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Mars Entertainment

Mars One Has 78,000 Applicants 355

Posted by Unknown Lamer
from the send-me-to-space dept.
An anonymous reader writes "Mars One reports that 78,000 people have volunteered for a one-way ticket to Mars. A quick calculation shows that this means people lined up coast-to-coast in a line with only 40cm per person! (As Robert Zubrin already predicted). If you want, you can still go and sign up (or sign up your worst enemy). Or you can just look at some videos of the would-be travelers."
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Mars One Has 78,000 Applicants

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  • by dtmos (447842) * on Wednesday May 08, 2013 @12:48PM (#43666131)

    I can think of several people that I would like to volunteer for a one-way ticket to Mars. Were these volunteers self-nominated, or did Mars One accept third-party nominations?

  • by StefanJ (88986) on Wednesday May 08, 2013 @01:00PM (#43666273) Homepage Journal

    If you read the Mars One, you'll see that they're counting on revenue from a reality program to fund the project.

    So, the candidates must not only be emotionally stable and qualified, but be photogenic and charming enough to sustain the interest of viewers.

    Imagine the horror if, after three years, all of the surviving colonists turn out to be phlegmatic, agreeable, no-drama workaholics and stable family-minded folks.

    "These rating are terrible! My God, it's turned into The Waltons in space! Can we ship in some ninjas or a killer robot to liven things up?"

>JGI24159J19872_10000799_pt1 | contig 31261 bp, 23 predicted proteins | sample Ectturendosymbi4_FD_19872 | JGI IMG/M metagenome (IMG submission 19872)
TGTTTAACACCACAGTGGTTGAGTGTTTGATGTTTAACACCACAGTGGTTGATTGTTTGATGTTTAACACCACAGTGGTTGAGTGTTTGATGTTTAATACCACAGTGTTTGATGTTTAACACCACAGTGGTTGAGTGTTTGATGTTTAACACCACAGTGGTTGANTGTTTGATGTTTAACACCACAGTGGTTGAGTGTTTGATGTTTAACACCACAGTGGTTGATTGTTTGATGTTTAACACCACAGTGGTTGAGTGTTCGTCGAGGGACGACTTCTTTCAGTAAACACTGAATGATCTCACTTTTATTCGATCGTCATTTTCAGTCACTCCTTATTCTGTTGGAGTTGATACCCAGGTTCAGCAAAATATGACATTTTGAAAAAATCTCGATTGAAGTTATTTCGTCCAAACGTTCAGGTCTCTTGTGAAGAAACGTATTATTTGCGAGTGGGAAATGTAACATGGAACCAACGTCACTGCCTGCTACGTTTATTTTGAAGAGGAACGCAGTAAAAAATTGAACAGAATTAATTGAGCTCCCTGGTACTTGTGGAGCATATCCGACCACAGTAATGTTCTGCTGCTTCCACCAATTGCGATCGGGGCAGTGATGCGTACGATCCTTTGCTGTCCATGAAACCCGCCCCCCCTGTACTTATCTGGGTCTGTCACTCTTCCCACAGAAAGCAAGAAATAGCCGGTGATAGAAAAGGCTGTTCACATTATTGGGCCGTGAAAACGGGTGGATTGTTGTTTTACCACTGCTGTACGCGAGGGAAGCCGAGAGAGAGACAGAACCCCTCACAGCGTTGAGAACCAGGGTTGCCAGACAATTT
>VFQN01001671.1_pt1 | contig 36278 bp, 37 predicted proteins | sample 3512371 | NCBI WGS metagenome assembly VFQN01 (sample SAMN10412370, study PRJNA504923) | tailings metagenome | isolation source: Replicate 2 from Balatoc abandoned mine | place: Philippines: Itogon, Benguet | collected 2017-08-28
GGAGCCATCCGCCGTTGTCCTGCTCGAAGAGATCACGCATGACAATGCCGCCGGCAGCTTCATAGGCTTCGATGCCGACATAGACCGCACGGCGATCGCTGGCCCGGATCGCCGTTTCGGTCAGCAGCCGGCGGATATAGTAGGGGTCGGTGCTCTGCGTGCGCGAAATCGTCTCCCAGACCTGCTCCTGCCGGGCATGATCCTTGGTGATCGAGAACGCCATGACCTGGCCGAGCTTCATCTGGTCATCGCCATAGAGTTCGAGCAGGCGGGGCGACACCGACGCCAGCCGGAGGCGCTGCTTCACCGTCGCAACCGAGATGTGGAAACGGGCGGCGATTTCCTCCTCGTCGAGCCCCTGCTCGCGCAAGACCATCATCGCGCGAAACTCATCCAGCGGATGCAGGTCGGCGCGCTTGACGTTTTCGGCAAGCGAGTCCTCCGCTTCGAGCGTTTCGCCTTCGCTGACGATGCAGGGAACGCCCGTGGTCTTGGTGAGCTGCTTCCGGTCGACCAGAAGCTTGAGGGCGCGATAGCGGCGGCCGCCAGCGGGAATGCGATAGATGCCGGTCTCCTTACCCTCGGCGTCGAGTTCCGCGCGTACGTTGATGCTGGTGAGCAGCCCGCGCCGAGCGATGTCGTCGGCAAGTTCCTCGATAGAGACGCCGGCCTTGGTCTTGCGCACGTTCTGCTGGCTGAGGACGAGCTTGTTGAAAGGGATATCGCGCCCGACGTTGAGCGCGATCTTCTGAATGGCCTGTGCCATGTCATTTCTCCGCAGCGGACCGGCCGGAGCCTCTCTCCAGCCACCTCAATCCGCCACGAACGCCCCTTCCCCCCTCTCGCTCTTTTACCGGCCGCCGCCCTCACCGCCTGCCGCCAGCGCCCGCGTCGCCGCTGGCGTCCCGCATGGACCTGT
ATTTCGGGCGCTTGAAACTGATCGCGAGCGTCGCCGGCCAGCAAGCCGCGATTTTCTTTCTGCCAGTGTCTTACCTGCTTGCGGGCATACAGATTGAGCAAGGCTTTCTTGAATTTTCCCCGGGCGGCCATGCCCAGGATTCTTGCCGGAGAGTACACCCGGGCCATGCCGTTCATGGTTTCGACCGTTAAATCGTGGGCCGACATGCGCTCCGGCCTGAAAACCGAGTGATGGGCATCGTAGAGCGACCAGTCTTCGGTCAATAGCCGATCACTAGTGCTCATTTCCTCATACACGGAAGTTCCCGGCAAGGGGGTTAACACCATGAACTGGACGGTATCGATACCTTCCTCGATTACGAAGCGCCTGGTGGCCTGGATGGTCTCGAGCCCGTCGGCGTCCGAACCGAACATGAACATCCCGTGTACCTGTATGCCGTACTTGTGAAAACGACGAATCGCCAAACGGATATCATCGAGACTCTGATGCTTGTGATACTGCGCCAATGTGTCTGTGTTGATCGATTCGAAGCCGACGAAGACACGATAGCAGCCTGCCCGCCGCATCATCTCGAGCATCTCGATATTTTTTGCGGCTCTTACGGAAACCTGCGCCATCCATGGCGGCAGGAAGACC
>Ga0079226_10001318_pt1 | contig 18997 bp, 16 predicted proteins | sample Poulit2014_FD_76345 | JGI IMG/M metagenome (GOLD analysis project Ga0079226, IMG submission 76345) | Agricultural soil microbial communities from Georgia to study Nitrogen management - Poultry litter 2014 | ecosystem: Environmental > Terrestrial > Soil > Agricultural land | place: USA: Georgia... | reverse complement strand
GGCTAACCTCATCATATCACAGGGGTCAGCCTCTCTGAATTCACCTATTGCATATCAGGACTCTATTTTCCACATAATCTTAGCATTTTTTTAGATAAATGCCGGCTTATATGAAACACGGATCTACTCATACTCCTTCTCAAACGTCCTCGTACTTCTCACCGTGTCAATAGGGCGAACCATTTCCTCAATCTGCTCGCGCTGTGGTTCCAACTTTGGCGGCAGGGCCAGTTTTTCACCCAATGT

• So what? (Score:5, Insightful)

    by DerekLyons (302214) <{fairwater} {at} {gmail.com}> on Wednesday May 08, 2013 @01:01PM (#43666289) Homepage

    So? In this era of "liking" and "sharing" and "+1ing"... 78k "likes" isn't all that impressive. (And the vast majority probably aren't qualified and won't pass screening in the first place - they're just applying because it's "cool".)

  • by Archangel Michael (180766) on Wednesday May 08, 2013 @01:03PM (#43666323) Journal

    You obviously are wasting your energy on people who should no longer matter to you. Suggestion, best revenge is to stop caring, and move on. Or, think of it this way, your "ex" still has power over you, do you want that?

  • by Synerg1y (2169962) on Wednesday May 08, 2013 @01:05PM (#43666347)

    Haha,

    what reality stars are emotionally stable?

    If they want to make a reality show, I think we know exactly the type of people they'll select and trust me they won't be astronaut grade.

  • by Princeofcups (150855) <john@princeofcups.com> on Wednesday May 08, 2013 @01:09PM (#43666399) Homepage

    I can think of several people that I would like to volunteer for a one-way ticket to Mars. Were these volunteers self-nominated, or did Mars One accept third-party nominations?

    More importantly, how many responders are serious? Would they really climb into a craft to go to mars? I'd wager around, let's see, none.

  • by h4rr4r (612664) on Wednesday May 08, 2013 @01:17PM (#43666495)

    I will wager you are wrong.
    Not all 78,000 will, but I bet you could find at least 100 that would. Being first to mars, or among the first will be a huge draw.

  • Re:So what? (Score:5, Insightful)

    by mtmra70 (964928) on Wednesday May 08, 2013 @01:26PM (#43666613)

    Huh? 78,000 people paid an application fee of at least $5. I would say that is a bit beyond "liking".

  • by mrsquid0 (1335303) on Wednesday May 08, 2013 @01:31PM (#43666663) Homepage

    I suspect that most of the people who are applying are planning to take advantage of being on a reality tv show. Everything but the last round is going to happen on Earth, so the vast majority of the applicants know that they will never make it to Mars and simply want to take advantage of whatever fame and fortune come with being on the Mars One tv show over the next few years, which could be considerable.

  • by gstoddart (321705) on Wednesday May 08, 2013 @01:32PM (#43666675) Homepage